Kerala High Court rules that talking on a mobile phone while driving is not illegal


Dr KK Aggarwal    19 May 2018

On Wednesday i.e. on 16.05.2018, the Honble Kerala High Court ruled that talking on a mobile phone while driving is not illegal. It ordered that the police cannot register a case against those who talk on the mobile phone while driving, unless the act causes a danger to the public.

The police had registered a case under and Section 118(e) of Kerala Police Act.

Section 118(e) of Kerala Police Act states that any person who knowingly does any act which causes danger to public or failure in public safety shall on conviction be punishable with imprisonment for a term which may extend up to three years or with a fine not exceeding Rs 10,000/- or with both.

The Honble Division Bench of the High Court said that the police can’t register case as there are no provisions in the law to book a person for this.

The court said that police action is possible only if the Act of talking over phone causes danger to public. “Also, there is no provision in the police act that bans people from talking over the mobile phone while driving. Hence a person doing the act cannot be assumed as one who causes danger to the public,” the court said. The Honble High Court expounded that if a case should be registered, the law should be amended and should be passed in the Legislative Assembly.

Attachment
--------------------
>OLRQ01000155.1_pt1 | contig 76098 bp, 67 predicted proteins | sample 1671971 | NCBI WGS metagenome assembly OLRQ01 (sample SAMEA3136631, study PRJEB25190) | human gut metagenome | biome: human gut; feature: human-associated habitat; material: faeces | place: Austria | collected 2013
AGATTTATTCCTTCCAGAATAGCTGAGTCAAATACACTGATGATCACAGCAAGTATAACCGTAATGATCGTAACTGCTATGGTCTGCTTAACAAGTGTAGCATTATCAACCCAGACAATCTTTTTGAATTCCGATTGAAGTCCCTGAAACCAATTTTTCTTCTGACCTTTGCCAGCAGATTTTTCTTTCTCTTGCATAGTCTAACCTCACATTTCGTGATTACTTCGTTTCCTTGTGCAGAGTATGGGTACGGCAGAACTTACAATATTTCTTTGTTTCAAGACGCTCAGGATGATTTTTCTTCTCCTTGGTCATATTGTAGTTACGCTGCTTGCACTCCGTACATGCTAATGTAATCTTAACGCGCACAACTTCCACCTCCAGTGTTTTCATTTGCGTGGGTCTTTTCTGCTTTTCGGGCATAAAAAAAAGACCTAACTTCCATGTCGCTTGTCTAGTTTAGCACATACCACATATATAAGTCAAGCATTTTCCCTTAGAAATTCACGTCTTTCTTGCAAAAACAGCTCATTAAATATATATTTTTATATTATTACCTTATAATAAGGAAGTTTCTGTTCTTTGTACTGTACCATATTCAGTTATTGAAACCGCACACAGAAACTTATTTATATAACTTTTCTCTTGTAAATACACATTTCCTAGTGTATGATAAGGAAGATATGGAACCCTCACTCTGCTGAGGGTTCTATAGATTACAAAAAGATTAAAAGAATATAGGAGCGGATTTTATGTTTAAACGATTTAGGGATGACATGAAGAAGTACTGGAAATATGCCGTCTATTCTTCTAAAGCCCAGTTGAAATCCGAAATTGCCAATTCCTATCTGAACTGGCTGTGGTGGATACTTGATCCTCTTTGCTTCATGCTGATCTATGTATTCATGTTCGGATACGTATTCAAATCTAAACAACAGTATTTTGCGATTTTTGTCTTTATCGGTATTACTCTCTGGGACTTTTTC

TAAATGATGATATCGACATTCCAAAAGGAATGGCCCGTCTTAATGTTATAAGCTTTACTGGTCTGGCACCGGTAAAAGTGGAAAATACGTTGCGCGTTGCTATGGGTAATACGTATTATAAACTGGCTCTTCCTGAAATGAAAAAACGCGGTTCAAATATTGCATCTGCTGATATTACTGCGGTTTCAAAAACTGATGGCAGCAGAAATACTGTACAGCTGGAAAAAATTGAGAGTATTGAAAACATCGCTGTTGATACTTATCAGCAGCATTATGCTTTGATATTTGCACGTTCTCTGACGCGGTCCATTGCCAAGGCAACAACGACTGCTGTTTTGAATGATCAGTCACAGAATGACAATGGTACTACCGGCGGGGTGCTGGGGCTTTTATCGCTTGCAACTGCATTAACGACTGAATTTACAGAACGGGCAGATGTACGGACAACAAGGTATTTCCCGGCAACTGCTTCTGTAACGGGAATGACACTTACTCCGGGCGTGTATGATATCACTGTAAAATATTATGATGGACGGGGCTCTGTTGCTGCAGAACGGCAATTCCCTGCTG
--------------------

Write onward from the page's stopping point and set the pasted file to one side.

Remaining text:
The Honble Division Bench’s ruling was in response to a petition filed by MJ Santhosh, a native of Kakkanad in Ernakulam questioning the police for registering a case against him using the provisions of the Act. (Source: Latestlaws.com)

This judgement is applicable only to the state of Kerala. However, it may set an unhealthy precedent.

It is dangerous to talk on mobile phones, whether hand-held or hands-free while driving as it distracts the driver. Distracted driving has now become a leading cause of road traffic accidents. Using a radio or navigation system, looking at people on the road side or billboards, eating or drinking, texting, reaching for any object etc. while driving are other examples of distracted driving.

As stated in the ‘Road Accidents in India-2016’ report of the Ministry of Road Transport & Highways, talking on mobile phones while driving resulted in 4, 976 road accidents, 2,138 road accident deaths and injuries to 4,746 number of persons during the year 2016 (PIB, September 6, 2017).

Drivers who use a mobile phone are about four times more likely to be involved in a crash compared to those not using a phone, according to a 2011 World Health Organization (WHO) report on the impact of mobile phone use on driving. And this increased risk is similar for both hand-held and hands-free phones.

Evidence shows that use of mobile phones impairs driving by longer reaction times (braking reaction time, reaction to traffic signals), impaired ability to keep in the correct lane, shorter following distances, and an overall decline in awareness of the driving situation.

So, drive safe…


Dr KK Aggarwal

Padma Shri Awardee

Vice President CMAAO

Group Editor-in-Chief IJCP Publications

President Heart Care Foundation of India

Immediate Past National President IMA

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